Members spearhead campaign to keep Curves franchise open
Ann Arbor’s only Curves Weight Loss Program franchise has grown into more than a place to drop a few pounds and get in shape: It’s become a close-knit community of women.
Baby showers have been held there. Members send each other get well cards. “Exercise, essentially, is boring,” said member Annette Fisch. “But you have friends here. It’s my social club as well as my exercise club, and it’s never boring.”
So it wasn’t a complete surprise that when franchise owner Robin Black Long announced she would close the doors after she couldn’t find a buyer, members came together to try and find a way to keep it afloat. It is the first time in corporate history that members have joined forces to fundraise to keep a Curves open, Long said.
Janet Miler | For AnnArbor.com
After 11 years of owning the Ann Arbor's Curves, located in a narrow, 2,000-square-foot storefront in the Westgate Shopping Center, Long wants to change course. After a number of months on the market without a nibble, Long decided she would close her franchise when her corporate agreement expires on Sept. 4.
Two weeks ago, she sent her 300 members the news, and by 8 a.m. the following day, members of the club began talking about ways to raise the $55,000 to keep it open. By Tuesday, they decided to hold a series of three community meetings to discuss strategy. More than 100 members have attended the meetings. Along the way, they offered to donate what they could — some offered $1,000, while others had to offer something less.
Employee Jeri Shumate and her partner Mary Whitehouse Barber will each chip in $1,000 and a silent partner will front $10,000. Combined with other commitments already made, a total of $25,000 has been raised, leaving about $30,000 to go, Long said. If $55,000 is raised, Shumate and the silent partner would own the five-year franchise agreement.
They turned to crowd funding when they launched a GoFundMe account July 7, while area businesses also are chipping in. Happy House Hallmark, Curves’ Westgate neighbor, offered to hold a fundraiser later this month. Curves and Happy House share a similar customer base, Long said. Shumate and Long are hoping other businesses in the mall also will pitch in.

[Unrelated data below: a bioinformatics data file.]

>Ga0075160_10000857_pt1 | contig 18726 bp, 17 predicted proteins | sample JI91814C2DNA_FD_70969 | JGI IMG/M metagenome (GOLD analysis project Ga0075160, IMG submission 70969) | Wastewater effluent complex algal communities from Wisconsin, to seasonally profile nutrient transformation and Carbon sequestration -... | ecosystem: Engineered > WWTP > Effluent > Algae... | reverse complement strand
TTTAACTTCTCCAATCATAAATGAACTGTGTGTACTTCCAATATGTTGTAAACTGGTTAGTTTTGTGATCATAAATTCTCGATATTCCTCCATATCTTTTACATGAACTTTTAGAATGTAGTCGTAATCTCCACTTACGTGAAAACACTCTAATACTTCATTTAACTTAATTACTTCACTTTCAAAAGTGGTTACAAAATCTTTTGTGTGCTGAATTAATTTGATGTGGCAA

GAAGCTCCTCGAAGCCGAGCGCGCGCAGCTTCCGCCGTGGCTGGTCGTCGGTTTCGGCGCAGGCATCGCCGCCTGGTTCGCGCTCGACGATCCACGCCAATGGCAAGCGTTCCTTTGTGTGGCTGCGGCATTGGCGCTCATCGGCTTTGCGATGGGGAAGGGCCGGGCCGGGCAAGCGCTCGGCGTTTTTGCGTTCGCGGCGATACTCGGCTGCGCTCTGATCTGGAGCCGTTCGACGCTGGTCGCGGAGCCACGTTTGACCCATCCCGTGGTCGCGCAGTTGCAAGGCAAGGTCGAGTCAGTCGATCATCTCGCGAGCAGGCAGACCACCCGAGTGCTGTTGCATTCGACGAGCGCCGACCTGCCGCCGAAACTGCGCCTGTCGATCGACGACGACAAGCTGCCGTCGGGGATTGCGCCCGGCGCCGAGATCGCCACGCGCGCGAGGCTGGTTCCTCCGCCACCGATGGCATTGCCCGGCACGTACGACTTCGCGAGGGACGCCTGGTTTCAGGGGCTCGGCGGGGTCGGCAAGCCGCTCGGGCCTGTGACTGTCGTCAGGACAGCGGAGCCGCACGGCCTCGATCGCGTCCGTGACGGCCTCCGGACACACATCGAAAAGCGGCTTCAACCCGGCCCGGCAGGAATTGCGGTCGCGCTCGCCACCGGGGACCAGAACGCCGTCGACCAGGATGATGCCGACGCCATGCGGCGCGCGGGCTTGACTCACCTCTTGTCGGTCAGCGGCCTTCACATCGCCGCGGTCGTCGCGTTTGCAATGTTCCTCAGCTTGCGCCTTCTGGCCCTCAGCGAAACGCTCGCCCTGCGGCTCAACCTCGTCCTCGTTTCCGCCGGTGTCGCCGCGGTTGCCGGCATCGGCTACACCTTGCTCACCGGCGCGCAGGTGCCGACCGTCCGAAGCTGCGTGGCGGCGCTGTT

Members are pledging donations with no string attached, Shumate said. Other than the silent partner, donors are making gifts and not buying a piece of the franchise and it won’t go toward fees or dues (monthly dues ranges from $35 to $65). Long gets choked-up when she talks about how her members are willing to trust and support her.
“It’s so heartfelt to see how Curves has touched people’s lives,” she tells a group of women gathered Monday afternoon to brainstorm the fundraising drive. “We help each other.”
While the 300 members financially makes the Ann Arbor Curves sustainable, a strong marketing campaign is needed for growth, Long said. At its peak, the Ann Arbor Curves had almost 1,000 members. Tapping into the University of Michigan (where there is a Curves discount) and reaching out to local physicians along with using some Curves corporate strategies should help, said Barber, who will be in charge of marketing.
Women at the meeting agreed. “You can have rows and rows of machines across the street and I won’t go there,” one woman said. “At some clubs, you have to have just the right outfits. And others, you have to have just the right thighs. Not here.”